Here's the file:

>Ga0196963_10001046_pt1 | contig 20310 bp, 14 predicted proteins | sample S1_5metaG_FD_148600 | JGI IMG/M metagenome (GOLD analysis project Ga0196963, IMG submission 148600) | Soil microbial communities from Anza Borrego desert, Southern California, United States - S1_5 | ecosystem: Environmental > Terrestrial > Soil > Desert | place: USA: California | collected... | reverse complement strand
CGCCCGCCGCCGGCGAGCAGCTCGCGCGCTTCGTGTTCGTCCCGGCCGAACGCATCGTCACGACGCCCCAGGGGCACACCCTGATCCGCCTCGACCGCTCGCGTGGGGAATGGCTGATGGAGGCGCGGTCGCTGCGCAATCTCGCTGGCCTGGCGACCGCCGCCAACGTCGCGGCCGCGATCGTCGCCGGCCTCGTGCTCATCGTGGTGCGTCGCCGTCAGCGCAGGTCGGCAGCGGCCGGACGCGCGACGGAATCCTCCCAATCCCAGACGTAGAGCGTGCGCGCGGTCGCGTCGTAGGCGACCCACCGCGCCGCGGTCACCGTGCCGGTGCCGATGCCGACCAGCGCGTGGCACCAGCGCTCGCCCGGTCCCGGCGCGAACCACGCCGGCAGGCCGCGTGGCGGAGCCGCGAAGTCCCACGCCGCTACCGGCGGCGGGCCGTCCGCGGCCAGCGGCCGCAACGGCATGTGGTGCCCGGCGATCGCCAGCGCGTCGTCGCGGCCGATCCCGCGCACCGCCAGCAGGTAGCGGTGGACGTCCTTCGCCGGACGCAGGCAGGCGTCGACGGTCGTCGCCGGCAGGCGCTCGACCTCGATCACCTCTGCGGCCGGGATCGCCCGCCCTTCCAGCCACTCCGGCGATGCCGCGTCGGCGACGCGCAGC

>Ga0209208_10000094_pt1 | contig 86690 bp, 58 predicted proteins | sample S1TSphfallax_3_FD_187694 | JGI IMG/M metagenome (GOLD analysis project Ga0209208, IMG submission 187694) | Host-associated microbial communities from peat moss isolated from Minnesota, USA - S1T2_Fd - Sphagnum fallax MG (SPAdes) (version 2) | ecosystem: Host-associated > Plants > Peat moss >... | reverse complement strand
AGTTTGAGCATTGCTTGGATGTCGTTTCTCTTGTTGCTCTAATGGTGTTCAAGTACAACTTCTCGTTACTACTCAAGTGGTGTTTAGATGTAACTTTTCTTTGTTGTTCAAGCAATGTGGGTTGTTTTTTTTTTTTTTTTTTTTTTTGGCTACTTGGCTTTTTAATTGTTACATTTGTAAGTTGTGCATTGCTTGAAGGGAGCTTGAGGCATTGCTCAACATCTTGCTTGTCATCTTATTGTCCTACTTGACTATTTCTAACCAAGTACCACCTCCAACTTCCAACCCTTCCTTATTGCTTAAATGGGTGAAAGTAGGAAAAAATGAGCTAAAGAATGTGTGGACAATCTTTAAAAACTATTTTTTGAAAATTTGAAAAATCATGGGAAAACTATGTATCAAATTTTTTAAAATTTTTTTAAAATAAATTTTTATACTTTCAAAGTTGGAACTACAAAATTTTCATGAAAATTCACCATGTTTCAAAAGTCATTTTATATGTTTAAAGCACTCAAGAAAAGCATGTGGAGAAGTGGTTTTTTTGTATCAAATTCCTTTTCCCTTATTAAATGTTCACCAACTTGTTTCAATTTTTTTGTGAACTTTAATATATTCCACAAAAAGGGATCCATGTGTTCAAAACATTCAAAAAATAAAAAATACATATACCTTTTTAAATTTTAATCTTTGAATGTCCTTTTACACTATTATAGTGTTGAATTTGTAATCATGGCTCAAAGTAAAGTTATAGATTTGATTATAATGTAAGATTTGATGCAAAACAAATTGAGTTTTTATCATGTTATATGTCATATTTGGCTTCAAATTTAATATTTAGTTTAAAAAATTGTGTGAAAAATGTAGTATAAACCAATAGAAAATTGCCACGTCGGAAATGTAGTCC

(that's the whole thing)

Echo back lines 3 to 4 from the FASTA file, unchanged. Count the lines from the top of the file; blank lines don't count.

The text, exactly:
>Ga0209208_10000094_pt1 | contig 86690 bp, 58 predicted proteins | sample S1TSphfallax_3_FD_187694 | JGI IMG/M metagenome (GOLD analysis project Ga0209208, IMG submission 187694) | Host-associated microbial communities from peat moss isolated from Minnesota, USA - S1T2_Fd - Sphagnum fallax MG (SPAdes) (version 2) | ecosystem: Host-associated > Plants > Peat moss >... | reverse complement strand
AGTTTGAGCATTGCTTGGATGTCGTTTCTCTTGTTGCTCTAATGGTGTTCAAGTACAACTTCTCGTTACTACTCAAGTGGTGTTTAGATGTAACTTTTCTTTGTTGTTCAAGCAATGTGGGTTGTTTTTTTTTTTTTTTTTTTTTTTGGCTACTTGGCTTTTTAATTGTTACATTTGTAAGTTGTGCATTGCTTGAAGGGAGCTTGAGGCATTGCTCAACATCTTGCTTGTCATCTTATTGTCCTACTTGACTATTTCTAACCAAGTACCACCTCCAACTTCCAACCCTTCCTTATTGCTTAAATGGGTGAAAGTAGGAAAAAATGAGCTAAAGAATGTGTGGACAATCTTTAAAAACTATTTTTTGAAAATTTGAAAAATCATGGGAAAACTATGTATCAAATTTTTTAAAATTTTTTTAAAATAAATTTTTATACTTTCAAAGTTGGAACTACAAAATTTTCATGAAAATTCACCATGTTTCAAAAGTCATTTTATATGTTTAAAGCACTCAAGAAAAGCATGTGGAGAAGTGGTTTTTTTGTATCAAATTCCTTTTCCCTTATTAAATGTTCACCAACTTGTTTCAATTTTTTTGTGAACTTTAATATATTCCACAAAAAGGGATCCATGTGTTCAAAACATTCAAAAAATAAAAAATACATATACCTTTTTAAATTTTAATCTTTGAATGTCCTTTTACACTATTATAGTGTTGAATTTGTAATCATGGCTCAAAGTAAAGTTATAGATTTGATTATAATGTAAGATTTGATGCAAAACAAATTGAGTTTTTATCATGTTATATGTCATATTTGGCTTCAAATTTAATATTTAGTTTAAAAAATTGTGTGAAAAATGTAGTATAAACCAATAGAAAATTGCCACGTCGGAAATGTAGTCC